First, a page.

JIS News

The need for greater awareness of the impact of natural hazards on national development, and a strategic approach to dealing with these were underscored at a workshop staged by the Geological Society of Jamaica (GSJ) at the Jamaica Conference Centre on Tuesday (November 27).
The workshop was part of the GSJ’s activities in observance of Geo-Sciences for Development Week, which started on November 26 under the theme: ‘GeoHazards – Planning, Management and Insurance.’ It brought together stakeholders for discussions on the implications of geohazards for Jamaica.
Energy, Mining & Telecommunications Minister, Clive Mullings, who formally opened the workshop, noted that the theme was consistent with the government’s commitment to sensitizing the nation on the potential hazards associated with improper environmental practices.
“Global warming is a real threat to human existence, and we need to make every effort to equip ourselves with the knowledge to make informed decisions, particularly at the national leadership level,” Minister Mullings underscored.
He said the Government was committed to partnering with organizations, such as the GSJ, to “ensure that we are best prepared to deal with the global and environmental challenges of the present and the future.”
He pledged that the Government would spare no effort in ensuring that the country had the necessary resources to inform all Jamaicans about the potential impact of dangerous environmental practices.
“I want a greater consciousness of issues such as flood water monitoring and control, urban geo-hazards, and other occurrences that impact on our environment. Proper planning and implementation as well as more public education are, therefore, critical,” Mr. Mullings stressed.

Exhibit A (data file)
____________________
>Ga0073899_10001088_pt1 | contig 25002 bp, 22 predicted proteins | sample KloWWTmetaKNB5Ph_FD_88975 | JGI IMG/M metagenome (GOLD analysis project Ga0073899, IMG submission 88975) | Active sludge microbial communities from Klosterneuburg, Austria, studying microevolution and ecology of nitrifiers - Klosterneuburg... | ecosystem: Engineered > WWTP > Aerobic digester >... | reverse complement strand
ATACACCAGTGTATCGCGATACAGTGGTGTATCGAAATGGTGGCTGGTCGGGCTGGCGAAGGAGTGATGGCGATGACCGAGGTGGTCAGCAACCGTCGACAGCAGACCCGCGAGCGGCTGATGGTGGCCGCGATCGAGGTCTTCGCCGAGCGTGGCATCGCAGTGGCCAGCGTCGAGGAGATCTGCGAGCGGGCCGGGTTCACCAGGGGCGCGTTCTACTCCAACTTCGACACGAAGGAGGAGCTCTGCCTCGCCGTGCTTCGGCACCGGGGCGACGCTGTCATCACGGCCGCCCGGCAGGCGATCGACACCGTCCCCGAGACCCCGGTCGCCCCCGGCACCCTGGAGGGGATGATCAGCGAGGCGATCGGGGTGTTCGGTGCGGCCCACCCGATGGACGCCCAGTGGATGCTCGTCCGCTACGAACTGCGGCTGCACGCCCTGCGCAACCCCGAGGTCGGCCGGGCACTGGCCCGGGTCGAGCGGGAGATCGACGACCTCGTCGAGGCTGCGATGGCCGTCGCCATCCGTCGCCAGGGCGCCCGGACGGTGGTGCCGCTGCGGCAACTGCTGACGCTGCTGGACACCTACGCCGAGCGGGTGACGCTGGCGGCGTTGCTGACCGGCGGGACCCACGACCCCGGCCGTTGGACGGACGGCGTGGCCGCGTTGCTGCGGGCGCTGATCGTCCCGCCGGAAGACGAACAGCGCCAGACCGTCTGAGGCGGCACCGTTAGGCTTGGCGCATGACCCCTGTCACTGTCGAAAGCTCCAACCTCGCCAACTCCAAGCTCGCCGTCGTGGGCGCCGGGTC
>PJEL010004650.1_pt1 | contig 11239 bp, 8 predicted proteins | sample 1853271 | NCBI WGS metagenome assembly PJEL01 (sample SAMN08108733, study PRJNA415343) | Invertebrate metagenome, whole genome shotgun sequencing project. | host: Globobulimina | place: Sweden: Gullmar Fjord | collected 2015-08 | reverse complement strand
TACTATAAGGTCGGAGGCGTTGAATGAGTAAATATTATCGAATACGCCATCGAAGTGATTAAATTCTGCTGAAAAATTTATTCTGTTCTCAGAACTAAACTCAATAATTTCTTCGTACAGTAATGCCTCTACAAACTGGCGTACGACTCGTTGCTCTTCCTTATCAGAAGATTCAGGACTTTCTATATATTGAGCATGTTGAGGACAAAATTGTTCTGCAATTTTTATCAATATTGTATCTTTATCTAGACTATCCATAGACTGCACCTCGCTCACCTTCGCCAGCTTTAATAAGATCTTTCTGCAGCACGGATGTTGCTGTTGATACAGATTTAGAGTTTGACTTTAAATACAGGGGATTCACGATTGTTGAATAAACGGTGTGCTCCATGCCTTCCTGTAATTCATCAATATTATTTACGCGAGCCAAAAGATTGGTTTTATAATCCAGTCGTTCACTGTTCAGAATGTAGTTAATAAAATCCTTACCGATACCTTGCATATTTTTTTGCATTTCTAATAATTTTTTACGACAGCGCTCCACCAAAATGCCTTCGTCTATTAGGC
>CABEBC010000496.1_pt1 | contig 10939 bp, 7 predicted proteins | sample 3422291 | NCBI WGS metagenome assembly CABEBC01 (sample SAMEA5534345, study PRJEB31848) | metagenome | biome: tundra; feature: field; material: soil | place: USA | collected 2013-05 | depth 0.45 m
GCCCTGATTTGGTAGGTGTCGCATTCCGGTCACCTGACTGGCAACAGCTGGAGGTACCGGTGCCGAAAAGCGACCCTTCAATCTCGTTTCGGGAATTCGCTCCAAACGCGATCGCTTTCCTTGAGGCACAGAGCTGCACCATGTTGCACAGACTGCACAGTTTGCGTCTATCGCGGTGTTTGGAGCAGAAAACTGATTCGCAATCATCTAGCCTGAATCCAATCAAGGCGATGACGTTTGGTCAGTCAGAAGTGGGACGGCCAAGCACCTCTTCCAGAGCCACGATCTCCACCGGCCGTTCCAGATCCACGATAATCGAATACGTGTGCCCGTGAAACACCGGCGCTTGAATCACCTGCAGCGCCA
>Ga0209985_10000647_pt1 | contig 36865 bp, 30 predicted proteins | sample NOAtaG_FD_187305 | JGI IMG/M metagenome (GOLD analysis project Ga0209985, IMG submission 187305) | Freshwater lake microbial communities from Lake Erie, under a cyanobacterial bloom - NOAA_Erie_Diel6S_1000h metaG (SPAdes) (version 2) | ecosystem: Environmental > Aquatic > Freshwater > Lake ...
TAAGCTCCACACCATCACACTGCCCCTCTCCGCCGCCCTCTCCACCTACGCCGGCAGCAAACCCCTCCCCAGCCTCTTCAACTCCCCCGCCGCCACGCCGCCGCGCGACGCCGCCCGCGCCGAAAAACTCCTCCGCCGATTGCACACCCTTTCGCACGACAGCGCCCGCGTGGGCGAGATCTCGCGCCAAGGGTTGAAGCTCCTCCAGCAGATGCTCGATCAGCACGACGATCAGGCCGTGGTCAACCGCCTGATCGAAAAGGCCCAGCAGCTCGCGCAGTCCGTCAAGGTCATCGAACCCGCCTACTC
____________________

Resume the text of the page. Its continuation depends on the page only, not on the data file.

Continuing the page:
General Manager of Jamaica National Building Society (JNBS) Earl Jarrett cited the need for the development of a comprehensive hazard map to guide the usage of land, thereby reducing some of the risks faced.
“Mapping should be done within a framework to drive national planning. This would help to coordinate how land should be used across the country, and should include areas of major susceptibility to geo-hazards,” Mr. Jarrett explained. Additionally, he said there is need for a “robust disaster management process.”
Mr. Jarrett called for greater effectiveness in our communication processes on the issue of natural hazards. “We need an effective strategy to teach people about hazards,” he said.
The workshop, which comprised four sessions, featured presentations on a range of areas including: flood water control & management, urban geo-hazards in Jamaica, disaster modeling on the insurance industry, and hindsight models and contemporary scenarios.
President of the GSJ, Parris Lyew-Ayee, Sr. disclosed that there will be a field trip to south coast areas affected by Hurricane Dean on December 1. This will be led by experts from the Water Resources Authority (WRA), Office of Disaster Preparedness & Emergency Management (ODPEM), and the Mines & Geology Division of the Ministry of Energy, Mining, & Telecommunications.
“This is aimed at highlighting the lessons to be learnt from the hurricane, and preventative actions to be taken in the future,” he explained.

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